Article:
Ecuadorians are always there when you need help

On a beautiful and sunny day off the coast of Ecuador lies a quite and tony fishing town of San Antonio. Janis and I met Ecuadorians that just open their hearts and home to total strangers that needed help. It was actually me that needed the help.

Yes, we had tourist look written all over our faces and even though Janis is Ecuadorian they sill consider her as an outsider because of her looks. And for me, I’m just another chino passing trough. The friendliness, the natural and genuine smile of Ecuadorians living on the coast shows. This is one of the many reasons why I adore, admire and embraced the Ecuadorian culture and people.

Janis and I started our slow bike ride through the back streets of Cadeate. A small town that is bustling with small bakeries. The aroma of the sweetest smelling breads for miles around replaced the smell of the salt from the near by sea. Even the back dirt roads had the aroma of bakeries with its doors left wide open pumping out the freshest and tastiest breads 24 hours a day. It reminds me of Walt Disney World, in the Magic Kingdom where they would purposely pump and fill the air with the smell of freshly popped popcorn corn, cotton candy and other tasty sweets. The delightful aroma in the air attracted and hypnotized you as you followed your nose to the source. In that moment it felt like you went to heaven and was floating in mid air.

As we always do, we explored off the beaten path, meaning that we go where most gringos or tourist do not. We blaze our own trails by venturing into the back streets and alleys. When I see something unique or interesting we veer off and check it out. We believe that if you live in a neighborhood, then one must get out and learn about it. I ask myself, what makes this town tick? Where do everyone live and socialize. I agree this is not for most people, especially gringos to go and venture into no mans land, but its their land, and we love their openness and transparency.

Janis and I are not the typical gringos, we love to explore. It would be unwise not to know your surroundings. As a former cop, I am always aware of my surroundings. I use my so called spidey senses from years of experience as a Detective from New York City Police Department to warn me of potential trouble. Its the survival instincts that I have mastered after working the streets of some of the most violent and drug infested parts of NYC. I do not have that feelings of insecurity or safety and security issues while living on the coast of Ecuador. If I did I would correct it. I am very mindful and apply common sense all the time. We speak to the locals very frequently and their genuine friendless is evident. They told us that when we walk the street they watch our backs. That my friends is a community that looks after EACH OTHER.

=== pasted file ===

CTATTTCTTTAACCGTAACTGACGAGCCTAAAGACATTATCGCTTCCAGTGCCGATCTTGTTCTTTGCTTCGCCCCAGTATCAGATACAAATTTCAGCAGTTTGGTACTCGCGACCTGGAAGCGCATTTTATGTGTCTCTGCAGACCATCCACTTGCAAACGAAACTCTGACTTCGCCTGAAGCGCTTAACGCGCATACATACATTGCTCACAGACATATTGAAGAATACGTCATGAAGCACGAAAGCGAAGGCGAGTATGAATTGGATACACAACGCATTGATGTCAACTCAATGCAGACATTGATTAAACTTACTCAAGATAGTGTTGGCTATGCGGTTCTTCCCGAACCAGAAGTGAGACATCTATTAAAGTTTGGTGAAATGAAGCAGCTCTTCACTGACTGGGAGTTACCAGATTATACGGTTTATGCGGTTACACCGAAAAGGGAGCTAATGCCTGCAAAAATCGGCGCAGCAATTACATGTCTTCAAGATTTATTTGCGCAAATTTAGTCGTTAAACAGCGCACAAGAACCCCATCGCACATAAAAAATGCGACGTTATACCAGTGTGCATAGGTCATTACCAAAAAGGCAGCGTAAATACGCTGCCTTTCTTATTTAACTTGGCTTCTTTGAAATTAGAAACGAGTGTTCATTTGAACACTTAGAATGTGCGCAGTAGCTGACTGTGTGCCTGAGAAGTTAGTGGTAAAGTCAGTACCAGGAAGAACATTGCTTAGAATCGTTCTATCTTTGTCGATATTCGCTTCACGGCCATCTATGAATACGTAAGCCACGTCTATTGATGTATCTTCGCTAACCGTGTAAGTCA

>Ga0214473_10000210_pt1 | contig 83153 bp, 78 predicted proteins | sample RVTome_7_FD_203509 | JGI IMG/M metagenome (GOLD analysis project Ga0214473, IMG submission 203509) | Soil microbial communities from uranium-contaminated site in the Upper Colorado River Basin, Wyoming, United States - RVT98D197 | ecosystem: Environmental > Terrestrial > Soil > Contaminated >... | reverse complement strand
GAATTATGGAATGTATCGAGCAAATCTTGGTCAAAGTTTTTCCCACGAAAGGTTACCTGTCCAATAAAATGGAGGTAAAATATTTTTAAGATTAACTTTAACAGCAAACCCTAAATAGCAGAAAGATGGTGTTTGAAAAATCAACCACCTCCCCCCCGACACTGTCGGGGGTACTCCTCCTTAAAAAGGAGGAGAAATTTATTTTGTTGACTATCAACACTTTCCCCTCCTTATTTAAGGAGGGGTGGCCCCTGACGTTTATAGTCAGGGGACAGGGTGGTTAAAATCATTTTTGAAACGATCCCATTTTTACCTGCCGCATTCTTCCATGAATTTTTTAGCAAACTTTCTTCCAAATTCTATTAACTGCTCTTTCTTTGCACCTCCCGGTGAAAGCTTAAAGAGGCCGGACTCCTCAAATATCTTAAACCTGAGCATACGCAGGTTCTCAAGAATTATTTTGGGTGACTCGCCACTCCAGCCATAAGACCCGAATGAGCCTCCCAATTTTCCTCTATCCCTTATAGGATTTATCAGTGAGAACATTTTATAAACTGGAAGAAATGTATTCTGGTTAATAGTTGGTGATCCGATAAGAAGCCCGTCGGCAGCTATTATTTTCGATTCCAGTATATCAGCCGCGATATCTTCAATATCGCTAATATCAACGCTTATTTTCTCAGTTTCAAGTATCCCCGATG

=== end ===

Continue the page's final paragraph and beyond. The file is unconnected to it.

Even though we are living in paradise, never let your guard down. Be very vigilant and think security all the time. Guess this would be another blog post I can talk about later.  

Big city cops take on personal security and safety in Ecuador? 

While we explored off the beaten path, I happened to venture into a dried out water inlet that channeled into the ocean.  The dried and cracked up dirt looked hard enough to ride over but nope, my bike started sinking into the thick tar like mud substance. As you can guess, my bicycle wheels got stuck and I was forced to slowly get off and walk my bike out. Janis who rode behind me saw me getting stuck so she never even tried to follow me. Smart move Janis! Soon after, I gingerly got off my bike and lifted my sneakers out of the mud and pushed my bike out. The thick black and heavy mud adhered to the tires and chain. Well, it wasn’t long after riding with all that goo and nastiness that the chain broke in half in the middle of the off the beaten path.

Luckily, Janis speaks fluent Spanish. We saw some locals sitting near the road and asked if there was a bicycle repair shop. No such place in town, however the locals huddled like a football team and talked amongst themselves, looked at the chain and before we knew we were following a stranger that had a solution. His name was Santos, a local handy man. A jack of all trades and knew exactly what to do. He invited us to follow him to his house just a few blocks away. So without further ado, we walked, pushing my bike to his house. A simple removing of a chain link and reattaching a new link is what was needed. Santos went into his house and came back out with another bicycle chain and removed one of his own bike links. For someone to do such a thing was an act of true kindness, friendship and of giving. While he was repairing my chain,  Janis and I talked about how humble and simple the Ecuadorians live. Not 10 feet away was a house with a few windows without screens and cracks on the walls. Inside was dark so the mother and 2 of her girls were sitting on a wooden table doing homework in front the doorway where there was light. The Ecuadorians do so much with so little. I am deeply humbled for what I have.

The repair was completed in no time after assisting Santos with the complex gears. Never once did Santos hint at asking for money for helping us. We thanked Santos for his help and gave him a tip. Santos did what he did to help a stranded person without hesitation. I am so proud that I live in a country thats so welcoming and helpful. I can say that Ecuadorians are always there when you need help. All you have to do is ask.

To give when one has so little to offer is kindness that comes from the heart. I will return and this time to give back big time.




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